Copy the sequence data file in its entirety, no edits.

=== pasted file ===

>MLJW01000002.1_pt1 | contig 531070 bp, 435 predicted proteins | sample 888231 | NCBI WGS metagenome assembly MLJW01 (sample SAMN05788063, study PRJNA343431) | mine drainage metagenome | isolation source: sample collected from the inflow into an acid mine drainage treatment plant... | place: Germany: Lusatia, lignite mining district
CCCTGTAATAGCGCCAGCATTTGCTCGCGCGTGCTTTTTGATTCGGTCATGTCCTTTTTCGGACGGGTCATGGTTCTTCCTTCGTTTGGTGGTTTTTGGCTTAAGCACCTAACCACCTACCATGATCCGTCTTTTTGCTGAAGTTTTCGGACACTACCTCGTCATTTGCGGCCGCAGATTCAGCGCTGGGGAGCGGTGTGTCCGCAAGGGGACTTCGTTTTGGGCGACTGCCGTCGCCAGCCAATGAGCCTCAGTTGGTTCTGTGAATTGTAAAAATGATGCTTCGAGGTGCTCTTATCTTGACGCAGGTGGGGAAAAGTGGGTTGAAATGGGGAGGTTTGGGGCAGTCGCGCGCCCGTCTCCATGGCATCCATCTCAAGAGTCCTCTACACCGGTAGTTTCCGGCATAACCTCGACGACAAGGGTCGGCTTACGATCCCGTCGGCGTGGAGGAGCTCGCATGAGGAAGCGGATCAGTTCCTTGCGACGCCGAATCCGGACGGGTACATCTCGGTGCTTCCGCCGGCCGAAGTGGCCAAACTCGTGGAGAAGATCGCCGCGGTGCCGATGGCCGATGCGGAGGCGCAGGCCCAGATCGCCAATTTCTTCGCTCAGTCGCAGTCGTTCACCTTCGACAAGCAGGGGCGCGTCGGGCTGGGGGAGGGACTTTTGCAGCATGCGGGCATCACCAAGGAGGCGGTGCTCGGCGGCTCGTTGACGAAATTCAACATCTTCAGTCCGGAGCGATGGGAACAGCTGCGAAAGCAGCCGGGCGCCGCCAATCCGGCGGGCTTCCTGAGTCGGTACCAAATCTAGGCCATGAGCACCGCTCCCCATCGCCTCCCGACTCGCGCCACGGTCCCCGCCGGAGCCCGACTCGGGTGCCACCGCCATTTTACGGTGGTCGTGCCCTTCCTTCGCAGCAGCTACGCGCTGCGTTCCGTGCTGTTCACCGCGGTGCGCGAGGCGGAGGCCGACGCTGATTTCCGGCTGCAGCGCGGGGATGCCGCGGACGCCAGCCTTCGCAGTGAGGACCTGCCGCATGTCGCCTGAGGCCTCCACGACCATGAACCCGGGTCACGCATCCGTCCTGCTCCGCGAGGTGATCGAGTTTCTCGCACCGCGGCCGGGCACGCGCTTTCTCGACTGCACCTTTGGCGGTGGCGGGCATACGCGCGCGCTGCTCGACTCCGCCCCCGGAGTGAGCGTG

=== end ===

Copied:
>MLJW01000002.1_pt1 | contig 531070 bp, 435 predicted proteins | sample 888231 | NCBI WGS metagenome assembly MLJW01 (sample SAMN05788063, study PRJNA343431) | mine drainage metagenome | isolation source: sample collected from the inflow into an acid mine drainage treatment plant... | place: Germany: Lusatia, lignite mining district
CCCTGTAATAGCGCCAGCATTTGCTCGCGCGTGCTTTTTGATTCGGTCATGTCCTTTTTCGGACGGGTCATGGTTCTTCCTTCGTTTGGTGGTTTTTGGCTTAAGCACCTAACCACCTACCATGATCCGTCTTTTTGCTGAAGTTTTCGGACACTACCTCGTCATTTGCGGCCGCAGATTCAGCGCTGGGGAGCGGTGTGTCCGCAAGGGGACTTCGTTTTGGGCGACTGCCGTCGCCAGCCAATGAGCCTCAGTTGGTTCTGTGAATTGTAAAAATGATGCTTCGAGGTGCTCTTATCTTGACGCAGGTGGGGAAAAGTGGGTTGAAATGGGGAGGTTTGGGGCAGTCGCGCGCCCGTCTCCATGGCATCCATCTCAAGAGTCCTCTACACCGGTAGTTTCCGGCATAACCTCGACGACAAGGGTCGGCTTACGATCCCGTCGGCGTGGAGGAGCTCGCATGAGGAAGCGGATCAGTTCCTTGCGACGCCGAATCCGGACGGGTACATCTCGGTGCTTCCGCCGGCCGAAGTGGCCAAACTCGTGGAGAAGATCGCCGCGGTGCCGATGGCCGATGCGGAGGCGCAGGCCCAGATCGCCAATTTCTTCGCTCAGTCGCAGTCGTTCACCTTCGACAAGCAGGGGCGCGTCGGGCTGGGGGAGGGACTTTTGCAGCATGCGGGCATCACCAAGGAGGCGGTGCTCGGCGGCTCGTTGACGAAATTCAACATCTTCAGTCCGGAGCGATGGGAACAGCTGCGAAAGCAGCCGGGCGCCGCCAATCCGGCGGGCTTCCTGAGTCGGTACCAAATCTAGGCCATGAGCACCGCTCCCCATCGCCTCCCGACTCGCGCCACGGTCCCCGCCGGAGCCCGACTCGGGTGCCACCGCCATTTTACGGTGGTCGTGCCCTTCCTTCGCAGCAGCTACGCGCTGCGTTCCGTGCTGTTCACCGCGGTGCGCGAGGCGGAGGCCGACGCTGATTTCCGGCTGCAGCGCGGGGATGCCGCGGACGCCAGCCTTCGCAGTGAGGACCTGCCGCATGTCGCCTGAGGCCTCCACGACCATGAACCCGGGTCACGCATCCGTCCTGCTCCGCGAGGTGATCGAGTTTCTCGCACCGCGGCCGGGCACGCGCTTTCTCGACTGCACCTTTGGCGGTGGCGGGCATACGCGCGCGCTGCTCGACTCCGCCCCCGGAGTGAGCGTG